Łukasz Ciepliński was born in the village of Kwilcz on 26 November 1913. He graduated from elementary school and enlisted in the Cadet Corps in Rawicz. In 1936, he graduated from the Infantry Cadet School in Komorowo, Ostrów Mazowiecka. In 1936, he joined the 62nd Infantry Regiment in Bydgoszcz.
In the defensive war of 1939, he was in command of an antitank company and fought in the Battle of the Bzura and in the Kampinos Forest. General Tadeusz Kutrzeba personally awarded Ciepliński the Silver Cross of the Order of Virtuti Militari for destroying six German tanks and two commander’s vehicles with an anti-tank gun. He participated in the defence of Warsaw. Assigned with the mission to organise a transit route, Ciepliński crossed over to Hungary, and after receiving military training returned to Poland. He was arrested by Ukrainian policemen and imprisoned in Sanok, but managed to escape.
In the environs of Rzeszów, Ciepliński was active in the Organisation of the White Eagle/ZWZ (Union for Armed Struggle)/the Home Army. Not only was he involved in combat actions, but he also organised a successful intelligence and counterintelligence network responsible for liquidating German informers. His unit intercepted V-1 and V-2 rocket parts and his operatives located a secret headquarters of Adolf Hitler.
2020 ‘Freedom & Independence’ Association
The “Freedom and Independence” Association (full name: the Resistance Movement without War and Sabotage “Freedom and Independence”), better known or its Polish acronym WiN, was a successor of the Polish Home Army in its ideas and activity. WiN was mostly
made up of Home Army soldiers and it also took over its organisational structures. As opposed to the Home Army, it was civilian in principle, yet there were also numerous military units among its ranks, particularly in the Białystok, Lublin and Warsaw districts. Hence WiN was an organisation that was both military and political. That is why the successive four commandants of WiN (who would also identify themselves as “presidents” to emphasise their civilian role) – Col. Jan Rzepecki, Col. Franciszek Niepokólczycki, Lt. Col. Wincenty Kwieciński and Lt. Col. Łukasz Ciepliński – should also be referred to as Home Army commandants.
The biggest underground army in the German-occupied Europe – the Home Army (AK) – was disbanded on 19 January 1945 by General Leopold Okulicki. Nonetheless, as the country was threatened by Soviet oppression, the guiding idea of AK was reborn on 7 May 1945 in the form of the Armed Forces Delegation for Poland, which in turn established the “Freedom and Independence” Association on 2 September 1945. Initially, WiN’s goal was to prevent the electoral victory of communists in Poland by political means, keeping the free world informed of their crimes, lies, frauds and deception; however, the mounting Soviet terror forced the organisation to continue its armed struggle as well. Guerrilla units defended civilians against the occupier, forcibly entered into prisons freeing the prisoners, attacked the headquarters of the Department of Security and the Citizens’ Militia, fought with the Internal Security Corps and liquidated the functionaries and agents of the Communist regime.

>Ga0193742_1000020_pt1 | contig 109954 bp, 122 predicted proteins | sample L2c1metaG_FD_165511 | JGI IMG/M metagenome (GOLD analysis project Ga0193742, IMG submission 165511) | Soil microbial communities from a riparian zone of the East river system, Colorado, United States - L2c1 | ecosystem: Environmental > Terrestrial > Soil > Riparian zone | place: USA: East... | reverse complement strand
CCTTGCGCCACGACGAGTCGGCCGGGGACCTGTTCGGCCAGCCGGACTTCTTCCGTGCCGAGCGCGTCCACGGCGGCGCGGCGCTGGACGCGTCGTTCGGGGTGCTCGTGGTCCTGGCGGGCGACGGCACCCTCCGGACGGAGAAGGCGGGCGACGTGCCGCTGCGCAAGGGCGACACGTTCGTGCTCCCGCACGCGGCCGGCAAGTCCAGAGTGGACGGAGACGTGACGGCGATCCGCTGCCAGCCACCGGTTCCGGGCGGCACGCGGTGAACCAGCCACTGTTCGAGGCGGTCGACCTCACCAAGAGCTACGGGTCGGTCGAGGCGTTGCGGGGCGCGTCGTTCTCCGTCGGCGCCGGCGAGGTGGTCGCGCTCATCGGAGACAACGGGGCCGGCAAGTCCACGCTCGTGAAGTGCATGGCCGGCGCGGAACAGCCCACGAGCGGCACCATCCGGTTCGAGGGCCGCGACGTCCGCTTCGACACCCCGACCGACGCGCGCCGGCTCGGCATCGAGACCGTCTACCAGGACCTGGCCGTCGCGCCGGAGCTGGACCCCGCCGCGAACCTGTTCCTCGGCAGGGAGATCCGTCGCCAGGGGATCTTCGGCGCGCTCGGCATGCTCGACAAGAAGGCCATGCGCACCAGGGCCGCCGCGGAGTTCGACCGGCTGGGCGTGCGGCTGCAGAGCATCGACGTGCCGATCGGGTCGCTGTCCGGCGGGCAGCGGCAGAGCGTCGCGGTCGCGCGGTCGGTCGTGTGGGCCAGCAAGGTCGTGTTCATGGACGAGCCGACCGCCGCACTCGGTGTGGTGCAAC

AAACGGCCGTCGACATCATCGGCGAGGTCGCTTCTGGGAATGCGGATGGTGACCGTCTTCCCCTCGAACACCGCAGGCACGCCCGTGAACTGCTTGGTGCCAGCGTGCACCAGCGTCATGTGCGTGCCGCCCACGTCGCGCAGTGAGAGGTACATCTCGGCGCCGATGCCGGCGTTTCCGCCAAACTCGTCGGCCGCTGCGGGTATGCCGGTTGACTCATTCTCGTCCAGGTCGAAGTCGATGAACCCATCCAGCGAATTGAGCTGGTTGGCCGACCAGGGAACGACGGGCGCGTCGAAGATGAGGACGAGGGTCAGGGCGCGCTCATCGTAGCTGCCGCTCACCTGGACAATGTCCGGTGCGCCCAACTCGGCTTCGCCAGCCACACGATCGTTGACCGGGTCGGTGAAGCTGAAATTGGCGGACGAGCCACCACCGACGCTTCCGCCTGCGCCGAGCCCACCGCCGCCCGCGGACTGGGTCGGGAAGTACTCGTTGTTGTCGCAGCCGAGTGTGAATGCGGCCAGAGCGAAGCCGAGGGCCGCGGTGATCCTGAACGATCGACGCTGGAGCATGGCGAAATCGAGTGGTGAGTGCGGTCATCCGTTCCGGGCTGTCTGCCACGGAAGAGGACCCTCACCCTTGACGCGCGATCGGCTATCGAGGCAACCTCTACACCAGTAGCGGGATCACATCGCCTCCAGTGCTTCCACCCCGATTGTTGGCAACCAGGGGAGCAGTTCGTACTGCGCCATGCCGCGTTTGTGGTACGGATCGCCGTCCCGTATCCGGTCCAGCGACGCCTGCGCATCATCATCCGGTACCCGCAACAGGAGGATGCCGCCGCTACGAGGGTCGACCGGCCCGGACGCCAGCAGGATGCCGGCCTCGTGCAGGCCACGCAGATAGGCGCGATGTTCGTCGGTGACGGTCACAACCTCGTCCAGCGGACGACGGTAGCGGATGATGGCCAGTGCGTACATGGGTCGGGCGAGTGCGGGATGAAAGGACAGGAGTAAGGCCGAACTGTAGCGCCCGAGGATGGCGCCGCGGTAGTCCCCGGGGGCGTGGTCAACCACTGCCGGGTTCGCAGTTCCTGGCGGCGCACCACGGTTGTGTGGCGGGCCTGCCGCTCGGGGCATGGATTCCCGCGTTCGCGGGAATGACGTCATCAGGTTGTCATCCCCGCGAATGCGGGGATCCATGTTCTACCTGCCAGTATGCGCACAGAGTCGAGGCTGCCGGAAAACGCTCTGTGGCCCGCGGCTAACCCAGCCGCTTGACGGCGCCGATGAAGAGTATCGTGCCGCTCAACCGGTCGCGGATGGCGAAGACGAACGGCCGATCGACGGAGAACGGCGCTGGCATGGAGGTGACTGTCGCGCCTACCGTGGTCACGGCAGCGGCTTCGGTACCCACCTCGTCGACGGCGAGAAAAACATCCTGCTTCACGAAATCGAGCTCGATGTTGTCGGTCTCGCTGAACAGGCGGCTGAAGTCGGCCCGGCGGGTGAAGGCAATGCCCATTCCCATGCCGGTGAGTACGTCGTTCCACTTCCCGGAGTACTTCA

2020 Mieczysław Dziemieszkiewicz ‘Roj’
Mieczysław Dziemieszkiewicz, alias Rój, was born to a patriotic family in Zagroby on 25 January 1925. He was the son of Adam and Stefania, née Świerczewska. In 1939, he finished the primary school in Różan. During the German occupation, young as he was, he engaged in the underground activity undertaken by the National Armed Forces. In the spring of 1945, he was drafted into the Polish People’s Army, but he deserted on hearing that his brother died – Lt. Roman Dziemieszkiewicz, alias Pogoda, was murdered by Soviet soldiers in November 1945.
Mieczysław Dziemieszkiewicz enlisted as a soldier with the 16th District of the National Military Union (Northern Mazovia), adopting the pseudonym “Rój”. From 1946, at the time of mass arrests made by the secret police, he was in command of a detachment of the Special Action Unit of the National Military Union in the administrative district of Ciechanów. Soon, he was awarded the Cross of Valour for his bravery.
In 1948, he was promoted to the rank of Senior Sergeant. He performed dozens of actions against the officials of the Communist Party, the officers of the terror apparatus, and secret police confidants. He was also involved in raiding the communist secret service prison in Pułtusk (25/26 November 1946) and releasing his sixty five colleagues detained there. On 6 November 1949, in the town of Gołotczyzna near Ciechanów, he stopped a passenger train – his soldiers handed out anticommunist leaflets, and the commander himself delivered an anti-Soviet speech. Educating the society conquered by the Soviet occupant was one of Mieczysław Dziemieszkiewicz’s ways of combat.
2021 Kazimierz Kamieński ‘Huzar’
Kazimierz Kamieński was born in Markowo-Wólka, a village in the commune of Nowe Piekuty in the district of Wysokie Mazowieckie, on 8 January 1919. The future Captain Kamieński, alias Huzar, finished elementary school in Hodyszewo, and then the lower secondary school of commerce in Wysokie Mazowieckie. He completed his military service at the Reserve Cadet School of Cavalry in Grudziądz.
Kamieński fought in the defensive war of 1939 in the 9th Regiment of Mounted Riflemen. He was taken prisoner by the Germans during the battle of Kock, from where he managed to flee. Kamieński returned to his hometown, which was then occupied by the Soviets. He was involved in eliminating a number of NKVD (Soviet secret police) operatives and informers. In early 1942, he joined the Home Army, became a platoon commander and from 1944 he was made an adjutant of Wiktor Leszko, alias Witold, the commander of the Home Army’s Sub-district of Wysokie Mazowieckie.